6. File Systems
CDFS is the CD File System, HPFS is the old High Performance File system used on Windows NT 3.5
and although it provides file permissions, it is not compatible with NTFS. FAT32 is not supported
by NT. FAT can support long file names up to 255 characters with multiple spaces and periods. Names
preserve case but are not case sensitive. FAT can use drives up to 4Gb and is most efficient for
drives less than 400Mb.
NTFS can be up to 16 Exabytes but not less than 50Mb due to the overhead. NTFS supports
security on a per file basis, bad-cluster remapping, file compression, Macintosh file support
using Services for Macintosh although Macintosh computers have a maximum partition size of
2Gb. NTFS supports POSIX 1.0 that means that file names ARE case-sensitive. Floppy disks cannot
be formatted with NTFS. Recoverability is designed into NTFS so disk repair utilities are
not required. Defragmentation is less frequently required because 20% of the disk space
for a particular file is taken up in anticipation of growth.
For one way conversion of a FAT system to an NTFS system use convert drive: /fs:ntfs.
When working with file systems that use the 8.3 file naming convention, make sure that if
you are using long filenames, the first 6 charaters are unique for each file since the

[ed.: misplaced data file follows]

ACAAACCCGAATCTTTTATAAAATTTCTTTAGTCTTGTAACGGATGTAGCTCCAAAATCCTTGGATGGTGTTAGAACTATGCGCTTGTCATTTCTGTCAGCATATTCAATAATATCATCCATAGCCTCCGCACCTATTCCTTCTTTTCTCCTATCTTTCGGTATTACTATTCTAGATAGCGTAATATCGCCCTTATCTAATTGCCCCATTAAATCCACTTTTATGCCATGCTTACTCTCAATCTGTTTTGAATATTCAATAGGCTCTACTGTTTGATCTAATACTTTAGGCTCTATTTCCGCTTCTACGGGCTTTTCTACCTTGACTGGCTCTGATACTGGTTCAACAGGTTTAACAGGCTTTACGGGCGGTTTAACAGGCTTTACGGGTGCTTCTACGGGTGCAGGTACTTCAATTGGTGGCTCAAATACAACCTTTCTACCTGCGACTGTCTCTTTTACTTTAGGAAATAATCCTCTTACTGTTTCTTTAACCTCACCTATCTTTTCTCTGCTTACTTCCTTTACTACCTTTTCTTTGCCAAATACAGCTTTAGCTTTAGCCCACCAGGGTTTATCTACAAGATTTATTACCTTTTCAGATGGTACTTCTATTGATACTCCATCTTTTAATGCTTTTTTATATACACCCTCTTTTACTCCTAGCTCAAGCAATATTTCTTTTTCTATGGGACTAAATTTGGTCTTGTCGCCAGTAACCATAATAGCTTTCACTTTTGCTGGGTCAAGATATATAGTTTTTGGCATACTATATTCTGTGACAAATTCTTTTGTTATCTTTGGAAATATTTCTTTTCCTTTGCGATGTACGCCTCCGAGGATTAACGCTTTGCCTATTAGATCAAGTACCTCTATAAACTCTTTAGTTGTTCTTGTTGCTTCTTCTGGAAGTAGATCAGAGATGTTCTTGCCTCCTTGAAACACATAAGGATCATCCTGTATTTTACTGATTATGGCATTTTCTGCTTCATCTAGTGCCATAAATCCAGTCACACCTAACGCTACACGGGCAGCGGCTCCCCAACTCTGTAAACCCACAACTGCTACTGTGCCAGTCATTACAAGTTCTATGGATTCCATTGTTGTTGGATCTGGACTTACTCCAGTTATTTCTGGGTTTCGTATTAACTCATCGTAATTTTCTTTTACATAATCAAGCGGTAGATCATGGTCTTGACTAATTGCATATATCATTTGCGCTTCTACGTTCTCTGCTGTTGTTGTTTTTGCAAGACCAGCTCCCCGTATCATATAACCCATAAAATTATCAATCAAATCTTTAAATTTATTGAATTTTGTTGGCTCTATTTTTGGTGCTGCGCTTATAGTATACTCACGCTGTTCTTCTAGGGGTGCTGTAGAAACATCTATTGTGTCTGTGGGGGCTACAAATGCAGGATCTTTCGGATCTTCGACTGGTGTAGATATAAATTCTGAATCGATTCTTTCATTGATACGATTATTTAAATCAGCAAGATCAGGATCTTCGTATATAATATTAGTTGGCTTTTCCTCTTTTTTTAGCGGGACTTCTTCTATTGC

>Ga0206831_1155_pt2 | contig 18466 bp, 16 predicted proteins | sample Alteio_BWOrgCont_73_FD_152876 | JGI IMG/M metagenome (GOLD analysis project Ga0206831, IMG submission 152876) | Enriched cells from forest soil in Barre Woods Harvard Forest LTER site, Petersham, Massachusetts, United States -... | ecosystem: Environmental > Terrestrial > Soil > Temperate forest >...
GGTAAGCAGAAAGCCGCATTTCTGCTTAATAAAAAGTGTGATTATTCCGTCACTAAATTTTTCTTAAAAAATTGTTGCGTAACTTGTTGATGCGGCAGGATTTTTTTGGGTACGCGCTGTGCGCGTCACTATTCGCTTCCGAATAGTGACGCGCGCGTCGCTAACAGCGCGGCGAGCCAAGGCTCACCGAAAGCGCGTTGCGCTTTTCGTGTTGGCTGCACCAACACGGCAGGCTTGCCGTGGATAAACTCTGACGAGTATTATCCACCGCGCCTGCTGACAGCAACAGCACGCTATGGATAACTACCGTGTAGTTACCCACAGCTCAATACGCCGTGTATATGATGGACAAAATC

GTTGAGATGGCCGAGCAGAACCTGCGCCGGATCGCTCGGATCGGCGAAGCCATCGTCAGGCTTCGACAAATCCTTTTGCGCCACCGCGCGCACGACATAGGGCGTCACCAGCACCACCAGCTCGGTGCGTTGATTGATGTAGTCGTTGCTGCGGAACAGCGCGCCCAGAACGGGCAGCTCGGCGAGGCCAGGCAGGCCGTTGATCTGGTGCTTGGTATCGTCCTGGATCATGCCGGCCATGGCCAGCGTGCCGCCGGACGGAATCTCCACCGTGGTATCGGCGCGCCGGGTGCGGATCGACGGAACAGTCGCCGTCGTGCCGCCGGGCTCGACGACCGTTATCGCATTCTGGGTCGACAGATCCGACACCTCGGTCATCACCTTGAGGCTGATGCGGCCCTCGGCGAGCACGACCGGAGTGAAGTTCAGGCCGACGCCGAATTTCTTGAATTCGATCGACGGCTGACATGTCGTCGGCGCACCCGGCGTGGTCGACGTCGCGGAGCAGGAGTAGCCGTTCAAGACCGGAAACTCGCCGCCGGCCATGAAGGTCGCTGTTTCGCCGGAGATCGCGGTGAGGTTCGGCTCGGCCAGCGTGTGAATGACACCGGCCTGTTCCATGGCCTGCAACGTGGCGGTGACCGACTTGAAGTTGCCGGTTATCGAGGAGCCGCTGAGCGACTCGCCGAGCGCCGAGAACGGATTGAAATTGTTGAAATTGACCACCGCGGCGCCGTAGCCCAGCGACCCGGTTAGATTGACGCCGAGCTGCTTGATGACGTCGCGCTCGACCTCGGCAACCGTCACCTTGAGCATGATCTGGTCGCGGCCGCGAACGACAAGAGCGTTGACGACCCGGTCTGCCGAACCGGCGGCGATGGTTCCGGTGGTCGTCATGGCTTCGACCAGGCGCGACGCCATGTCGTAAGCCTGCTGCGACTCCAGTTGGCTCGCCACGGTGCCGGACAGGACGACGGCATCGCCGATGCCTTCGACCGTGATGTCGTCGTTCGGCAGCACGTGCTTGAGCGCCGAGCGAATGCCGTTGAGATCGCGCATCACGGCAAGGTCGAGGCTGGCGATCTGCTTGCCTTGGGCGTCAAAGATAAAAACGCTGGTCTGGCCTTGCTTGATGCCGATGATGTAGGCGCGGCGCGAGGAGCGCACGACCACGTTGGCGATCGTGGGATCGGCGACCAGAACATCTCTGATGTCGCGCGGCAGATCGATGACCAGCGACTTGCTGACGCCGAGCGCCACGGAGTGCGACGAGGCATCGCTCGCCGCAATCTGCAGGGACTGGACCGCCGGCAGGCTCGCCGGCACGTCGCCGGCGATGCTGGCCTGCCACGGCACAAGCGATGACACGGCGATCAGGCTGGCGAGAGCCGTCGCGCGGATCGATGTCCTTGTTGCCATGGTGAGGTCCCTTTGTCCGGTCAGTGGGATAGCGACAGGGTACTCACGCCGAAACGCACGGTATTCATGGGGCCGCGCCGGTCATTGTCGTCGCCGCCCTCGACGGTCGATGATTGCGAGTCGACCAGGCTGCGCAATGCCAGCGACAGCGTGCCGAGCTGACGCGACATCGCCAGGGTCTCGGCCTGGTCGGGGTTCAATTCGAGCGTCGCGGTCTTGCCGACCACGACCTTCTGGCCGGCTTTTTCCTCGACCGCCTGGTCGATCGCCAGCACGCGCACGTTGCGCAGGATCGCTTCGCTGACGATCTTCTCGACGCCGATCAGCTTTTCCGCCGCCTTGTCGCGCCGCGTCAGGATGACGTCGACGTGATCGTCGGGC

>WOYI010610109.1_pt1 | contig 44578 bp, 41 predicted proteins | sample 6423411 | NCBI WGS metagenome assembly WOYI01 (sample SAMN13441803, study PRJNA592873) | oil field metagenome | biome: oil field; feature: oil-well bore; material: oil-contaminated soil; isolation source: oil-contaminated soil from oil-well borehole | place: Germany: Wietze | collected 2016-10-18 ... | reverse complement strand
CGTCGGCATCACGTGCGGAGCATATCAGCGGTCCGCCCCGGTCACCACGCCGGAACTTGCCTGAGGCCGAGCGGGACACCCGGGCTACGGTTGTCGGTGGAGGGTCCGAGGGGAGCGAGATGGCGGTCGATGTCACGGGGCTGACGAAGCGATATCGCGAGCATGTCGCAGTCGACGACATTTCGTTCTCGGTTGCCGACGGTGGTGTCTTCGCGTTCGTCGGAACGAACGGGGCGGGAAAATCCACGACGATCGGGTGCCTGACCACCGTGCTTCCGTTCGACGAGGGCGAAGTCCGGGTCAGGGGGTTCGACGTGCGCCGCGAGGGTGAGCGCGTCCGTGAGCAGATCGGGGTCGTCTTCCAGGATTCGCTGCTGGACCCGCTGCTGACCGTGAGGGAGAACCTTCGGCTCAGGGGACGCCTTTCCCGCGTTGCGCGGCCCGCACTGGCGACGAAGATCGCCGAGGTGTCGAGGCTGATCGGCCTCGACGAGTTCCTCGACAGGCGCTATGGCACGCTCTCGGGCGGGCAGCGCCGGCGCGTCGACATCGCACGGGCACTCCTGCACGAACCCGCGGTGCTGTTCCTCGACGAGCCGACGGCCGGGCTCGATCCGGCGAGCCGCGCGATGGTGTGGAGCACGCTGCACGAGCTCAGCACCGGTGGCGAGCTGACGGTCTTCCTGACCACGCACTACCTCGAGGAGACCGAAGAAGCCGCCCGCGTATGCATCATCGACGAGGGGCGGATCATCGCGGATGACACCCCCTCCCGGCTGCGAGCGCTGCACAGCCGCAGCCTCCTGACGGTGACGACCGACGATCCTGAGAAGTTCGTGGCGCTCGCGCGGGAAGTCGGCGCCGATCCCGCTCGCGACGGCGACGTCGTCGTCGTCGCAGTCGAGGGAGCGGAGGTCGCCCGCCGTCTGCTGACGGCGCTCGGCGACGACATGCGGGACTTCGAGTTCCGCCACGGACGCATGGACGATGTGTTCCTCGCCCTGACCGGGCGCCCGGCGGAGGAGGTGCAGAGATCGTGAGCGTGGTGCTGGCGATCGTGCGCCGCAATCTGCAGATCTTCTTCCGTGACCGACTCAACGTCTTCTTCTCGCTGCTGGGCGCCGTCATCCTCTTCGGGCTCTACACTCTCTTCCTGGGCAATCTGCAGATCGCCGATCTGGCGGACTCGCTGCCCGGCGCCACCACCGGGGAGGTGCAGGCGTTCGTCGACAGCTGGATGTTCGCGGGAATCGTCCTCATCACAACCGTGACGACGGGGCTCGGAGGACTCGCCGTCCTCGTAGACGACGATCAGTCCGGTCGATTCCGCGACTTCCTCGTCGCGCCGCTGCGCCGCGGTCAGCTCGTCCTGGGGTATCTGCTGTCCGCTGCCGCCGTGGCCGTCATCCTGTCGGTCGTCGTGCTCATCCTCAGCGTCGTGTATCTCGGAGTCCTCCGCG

8.3 file system changes the name to XXXXXX~3.YYY where the tile and the number represent
the extra characters.
Compression is automatic on NTFS partitions but introduces performance degradation. Compression
is not supported on NTFS partitions with cluster sizes greater than 4 Kb.
The compress attribute for a file means that it is compressed whereas the compress attribute
for a folder means that any files place in that folder will be compressed. For a folder the compress
attribute only applies to that folder and not the subfolders!
The following switches are available for Compact.exe:
- /c - compresses files and directories (plus future files)
- /u - uncompresses files and directories
- /s - completes the operation on the files in the directory
- /a - displays files with system and hidden attributes
- /i - continues the operation even after errors have occurred.
- /f - Forces compression on all files even those already compressed, good for when the system
crashes during a compression.
- /q - reports just the summary information
It is not possible to compress NTLDR or the Pagefile.sys.
When copying a compressed file, the file inherits the compression attribute of the target folder.
Moving a file within an NTFS partition means that the file retains its compression attribute
regardless of the folder attributes. Moving between any NTFS partition requires the delete and copy
operations so the compression attribute is inherited from the target folder. The only time a folder
and compressed files appear in blue is when the folder has the compressed attribute set.